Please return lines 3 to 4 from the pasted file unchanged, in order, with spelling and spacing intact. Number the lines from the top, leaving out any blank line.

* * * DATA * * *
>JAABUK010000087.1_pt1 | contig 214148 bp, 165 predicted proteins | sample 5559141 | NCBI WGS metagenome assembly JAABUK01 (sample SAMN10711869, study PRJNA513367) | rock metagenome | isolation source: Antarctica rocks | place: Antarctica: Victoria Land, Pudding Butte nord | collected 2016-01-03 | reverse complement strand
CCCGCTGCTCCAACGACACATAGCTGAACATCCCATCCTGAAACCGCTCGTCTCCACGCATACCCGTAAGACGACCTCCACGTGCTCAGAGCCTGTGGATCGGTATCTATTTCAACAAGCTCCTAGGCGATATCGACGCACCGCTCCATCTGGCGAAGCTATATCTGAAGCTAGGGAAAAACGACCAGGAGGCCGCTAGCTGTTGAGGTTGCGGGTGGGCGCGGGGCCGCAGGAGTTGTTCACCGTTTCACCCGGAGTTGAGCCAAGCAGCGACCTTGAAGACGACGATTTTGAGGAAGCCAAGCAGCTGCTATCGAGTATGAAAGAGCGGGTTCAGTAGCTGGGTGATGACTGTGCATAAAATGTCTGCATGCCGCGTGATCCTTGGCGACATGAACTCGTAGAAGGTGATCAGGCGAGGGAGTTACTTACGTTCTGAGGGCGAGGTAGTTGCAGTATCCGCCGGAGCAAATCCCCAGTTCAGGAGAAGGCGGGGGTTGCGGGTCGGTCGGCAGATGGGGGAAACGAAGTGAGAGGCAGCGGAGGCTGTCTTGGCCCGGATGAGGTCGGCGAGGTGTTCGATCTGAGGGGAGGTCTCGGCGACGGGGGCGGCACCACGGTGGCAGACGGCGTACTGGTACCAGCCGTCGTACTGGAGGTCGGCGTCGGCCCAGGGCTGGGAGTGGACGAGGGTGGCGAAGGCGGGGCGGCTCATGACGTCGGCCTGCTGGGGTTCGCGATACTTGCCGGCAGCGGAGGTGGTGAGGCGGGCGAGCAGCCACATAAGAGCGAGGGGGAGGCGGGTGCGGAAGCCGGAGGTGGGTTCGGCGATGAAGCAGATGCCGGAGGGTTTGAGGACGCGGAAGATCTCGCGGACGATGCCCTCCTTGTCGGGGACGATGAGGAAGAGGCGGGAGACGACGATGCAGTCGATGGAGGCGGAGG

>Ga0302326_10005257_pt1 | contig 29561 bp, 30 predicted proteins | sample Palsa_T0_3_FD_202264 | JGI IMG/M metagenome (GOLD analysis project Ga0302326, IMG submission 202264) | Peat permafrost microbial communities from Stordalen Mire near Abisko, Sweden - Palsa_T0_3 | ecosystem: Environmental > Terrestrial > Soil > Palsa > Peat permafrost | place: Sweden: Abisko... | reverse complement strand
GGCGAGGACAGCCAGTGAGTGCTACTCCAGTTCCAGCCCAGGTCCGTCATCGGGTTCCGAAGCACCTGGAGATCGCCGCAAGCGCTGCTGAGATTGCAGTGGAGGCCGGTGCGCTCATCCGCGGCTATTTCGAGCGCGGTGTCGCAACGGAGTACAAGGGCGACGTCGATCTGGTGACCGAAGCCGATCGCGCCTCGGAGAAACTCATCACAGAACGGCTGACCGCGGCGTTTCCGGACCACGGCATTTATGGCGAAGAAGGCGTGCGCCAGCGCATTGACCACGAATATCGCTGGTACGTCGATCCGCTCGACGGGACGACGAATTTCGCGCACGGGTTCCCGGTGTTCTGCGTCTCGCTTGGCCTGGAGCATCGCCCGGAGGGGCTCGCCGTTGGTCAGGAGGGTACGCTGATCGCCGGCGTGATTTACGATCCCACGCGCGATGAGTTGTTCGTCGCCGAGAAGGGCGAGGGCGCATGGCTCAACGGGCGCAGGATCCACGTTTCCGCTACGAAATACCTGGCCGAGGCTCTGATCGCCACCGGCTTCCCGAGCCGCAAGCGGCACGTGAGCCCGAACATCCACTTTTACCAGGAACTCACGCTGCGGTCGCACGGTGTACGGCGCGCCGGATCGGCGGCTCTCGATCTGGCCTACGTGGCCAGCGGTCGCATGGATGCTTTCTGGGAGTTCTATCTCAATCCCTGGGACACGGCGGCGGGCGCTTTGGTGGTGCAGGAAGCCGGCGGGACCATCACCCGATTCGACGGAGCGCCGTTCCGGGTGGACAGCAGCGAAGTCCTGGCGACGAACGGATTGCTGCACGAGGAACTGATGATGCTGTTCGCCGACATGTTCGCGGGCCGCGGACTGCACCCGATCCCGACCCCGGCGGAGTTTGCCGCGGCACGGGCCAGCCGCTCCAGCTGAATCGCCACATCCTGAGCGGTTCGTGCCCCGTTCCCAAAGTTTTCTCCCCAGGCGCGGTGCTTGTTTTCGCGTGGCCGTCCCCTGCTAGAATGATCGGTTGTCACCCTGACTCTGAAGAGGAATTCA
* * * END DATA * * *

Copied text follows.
>Ga0302326_10005257_pt1 | contig 29561 bp, 30 predicted proteins | sample Palsa_T0_3_FD_202264 | JGI IMG/M metagenome (GOLD analysis project Ga0302326, IMG submission 202264) | Peat permafrost microbial communities from Stordalen Mire near Abisko, Sweden - Palsa_T0_3 | ecosystem: Environmental > Terrestrial > Soil > Palsa > Peat permafrost | place: Sweden: Abisko... | reverse complement strand
GGCGAGGACAGCCAGTGAGTGCTACTCCAGTTCCAGCCCAGGTCCGTCATCGGGTTCCGAAGCACCTGGAGATCGCCGCAAGCGCTGCTGAGATTGCAGTGGAGGCCGGTGCGCTCATCCGCGGCTATTTCGAGCGCGGTGTCGCAACGGAGTACAAGGGCGACGTCGATCTGGTGACCGAAGCCGATCGCGCCTCGGAGAAACTCATCACAGAACGGCTGACCGCGGCGTTTCCGGACCACGGCATTTATGGCGAAGAAGGCGTGCGCCAGCGCATTGACCACGAATATCGCTGGTACGTCGATCCGCTCGACGGGACGACGAATTTCGCGCACGGGTTCCCGGTGTTCTGCGTCTCGCTTGGCCTGGAGCATCGCCCGGAGGGGCTCGCCGTTGGTCAGGAGGGTACGCTGATCGCCGGCGTGATTTACGATCCCACGCGCGATGAGTTGTTCGTCGCCGAGAAGGGCGAGGGCGCATGGCTCAACGGGCGCAGGATCCACGTTTCCGCTACGAAATACCTGGCCGAGGCTCTGATCGCCACCGGCTTCCCGAGCCGCAAGCGGCACGTGAGCCCGAACATCCACTTTTACCAGGAACTCACGCTGCGGTCGCACGGTGTACGGCGCGCCGGATCGGCGGCTCTCGATCTGGCCTACGTGGCCAGCGGTCGCATGGATGCTTTCTGGGAGTTCTATCTCAATCCCTGGGACACGGCGGCGGGCGCTTTGGTGGTGCAGGAAGCCGGCGGGACCATCACCCGATTCGACGGAGCGCCGTTCCGGGTGGACAGCAGCGAAGTCCTGGCGACGAACGGATTGCTGCACGAGGAACTGATGATGCTGTTCGCCGACATGTTCGCGGGCCGCGGACTGCACCCGATCCCGACCCCGGCGGAGTTTGCCGCGGCACGGGCCAGCCGCTCCAGCTGAATCGCCACATCCTGAGCGGTTCGTGCCCCGTTCCCAAAGTTTTCTCCCCAGGCGCGGTGCTTGTTTTCGCGTGGCCGTCCCCTGCTAGAATGATCGGTTGTCACCCTGACTCTGAAGAGGAATTCA